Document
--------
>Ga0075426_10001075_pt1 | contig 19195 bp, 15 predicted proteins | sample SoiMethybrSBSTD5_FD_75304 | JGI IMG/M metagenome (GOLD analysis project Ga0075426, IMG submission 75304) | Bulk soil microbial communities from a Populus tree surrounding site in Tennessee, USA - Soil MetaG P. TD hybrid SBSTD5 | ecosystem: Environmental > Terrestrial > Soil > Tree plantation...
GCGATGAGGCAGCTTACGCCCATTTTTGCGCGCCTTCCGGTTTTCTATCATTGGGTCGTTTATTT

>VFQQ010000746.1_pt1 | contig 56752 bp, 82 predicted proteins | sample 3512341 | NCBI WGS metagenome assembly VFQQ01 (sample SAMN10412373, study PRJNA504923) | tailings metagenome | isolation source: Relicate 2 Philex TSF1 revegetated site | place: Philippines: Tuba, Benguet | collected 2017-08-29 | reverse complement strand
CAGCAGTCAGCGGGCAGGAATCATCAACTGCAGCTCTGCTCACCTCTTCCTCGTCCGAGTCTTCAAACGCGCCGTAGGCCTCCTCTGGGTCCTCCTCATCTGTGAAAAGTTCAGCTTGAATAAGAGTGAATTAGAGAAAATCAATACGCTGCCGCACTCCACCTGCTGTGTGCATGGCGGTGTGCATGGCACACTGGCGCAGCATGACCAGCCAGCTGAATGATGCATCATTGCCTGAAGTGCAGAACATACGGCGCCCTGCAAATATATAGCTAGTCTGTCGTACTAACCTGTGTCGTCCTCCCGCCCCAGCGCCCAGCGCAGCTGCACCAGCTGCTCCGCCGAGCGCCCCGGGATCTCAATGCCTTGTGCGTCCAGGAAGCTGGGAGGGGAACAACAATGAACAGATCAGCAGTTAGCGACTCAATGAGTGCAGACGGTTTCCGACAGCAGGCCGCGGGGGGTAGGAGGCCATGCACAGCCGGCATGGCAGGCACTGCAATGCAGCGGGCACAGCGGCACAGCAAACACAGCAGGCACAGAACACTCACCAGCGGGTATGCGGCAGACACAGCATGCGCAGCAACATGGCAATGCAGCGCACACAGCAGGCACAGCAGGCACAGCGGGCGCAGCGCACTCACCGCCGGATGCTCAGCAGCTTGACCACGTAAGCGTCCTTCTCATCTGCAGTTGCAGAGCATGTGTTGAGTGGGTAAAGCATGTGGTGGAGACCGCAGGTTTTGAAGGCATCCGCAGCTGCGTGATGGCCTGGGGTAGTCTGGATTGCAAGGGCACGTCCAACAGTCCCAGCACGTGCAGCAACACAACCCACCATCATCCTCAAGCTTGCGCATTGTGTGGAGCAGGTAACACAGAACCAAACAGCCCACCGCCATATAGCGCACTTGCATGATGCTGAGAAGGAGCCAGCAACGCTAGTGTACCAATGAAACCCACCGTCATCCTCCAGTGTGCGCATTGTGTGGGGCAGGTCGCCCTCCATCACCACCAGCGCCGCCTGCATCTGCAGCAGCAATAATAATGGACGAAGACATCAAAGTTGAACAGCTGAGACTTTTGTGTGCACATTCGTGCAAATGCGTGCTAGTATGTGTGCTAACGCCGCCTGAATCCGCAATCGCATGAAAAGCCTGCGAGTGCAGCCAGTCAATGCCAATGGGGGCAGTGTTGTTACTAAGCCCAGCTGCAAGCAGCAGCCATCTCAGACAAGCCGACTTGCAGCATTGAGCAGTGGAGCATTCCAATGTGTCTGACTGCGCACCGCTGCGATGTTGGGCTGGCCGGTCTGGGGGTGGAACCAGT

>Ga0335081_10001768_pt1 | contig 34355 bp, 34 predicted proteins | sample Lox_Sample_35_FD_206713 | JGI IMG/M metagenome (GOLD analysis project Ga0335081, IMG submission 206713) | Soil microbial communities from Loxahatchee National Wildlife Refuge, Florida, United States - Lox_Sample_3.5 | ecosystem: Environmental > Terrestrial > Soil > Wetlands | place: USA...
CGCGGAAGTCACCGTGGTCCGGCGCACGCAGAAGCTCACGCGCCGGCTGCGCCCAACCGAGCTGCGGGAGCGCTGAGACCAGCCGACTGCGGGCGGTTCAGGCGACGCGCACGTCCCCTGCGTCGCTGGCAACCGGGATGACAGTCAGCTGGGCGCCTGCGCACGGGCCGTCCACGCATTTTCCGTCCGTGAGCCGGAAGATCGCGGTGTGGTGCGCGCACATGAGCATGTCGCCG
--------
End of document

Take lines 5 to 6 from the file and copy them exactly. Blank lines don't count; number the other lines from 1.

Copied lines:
>Ga0335081_10001768_pt1 | contig 34355 bp, 34 predicted proteins | sample Lox_Sample_35_FD_206713 | JGI IMG/M metagenome (GOLD analysis project Ga0335081, IMG submission 206713) | Soil microbial communities from Loxahatchee National Wildlife Refuge, Florida, United States - Lox_Sample_3.5 | ecosystem: Environmental > Terrestrial > Soil > Wetlands | place: USA...
CGCGGAAGTCACCGTGGTCCGGCGCACGCAGAAGCTCACGCGCCGGCTGCGCCCAACCGAGCTGCGGGAGCGCTGAGACCAGCCGACTGCGGGCGGTTCAGGCGACGCGCACGTCCCCTGCGTCGCTGGCAACCGGGATGACAGTCAGCTGGGCGCCTGCGCACGGGCCGTCCACGCATTTTCCGTCCGTGAGCCGGAAGATCGCGGTGTGGTGCGCGCACATGAGCATGTCGCCG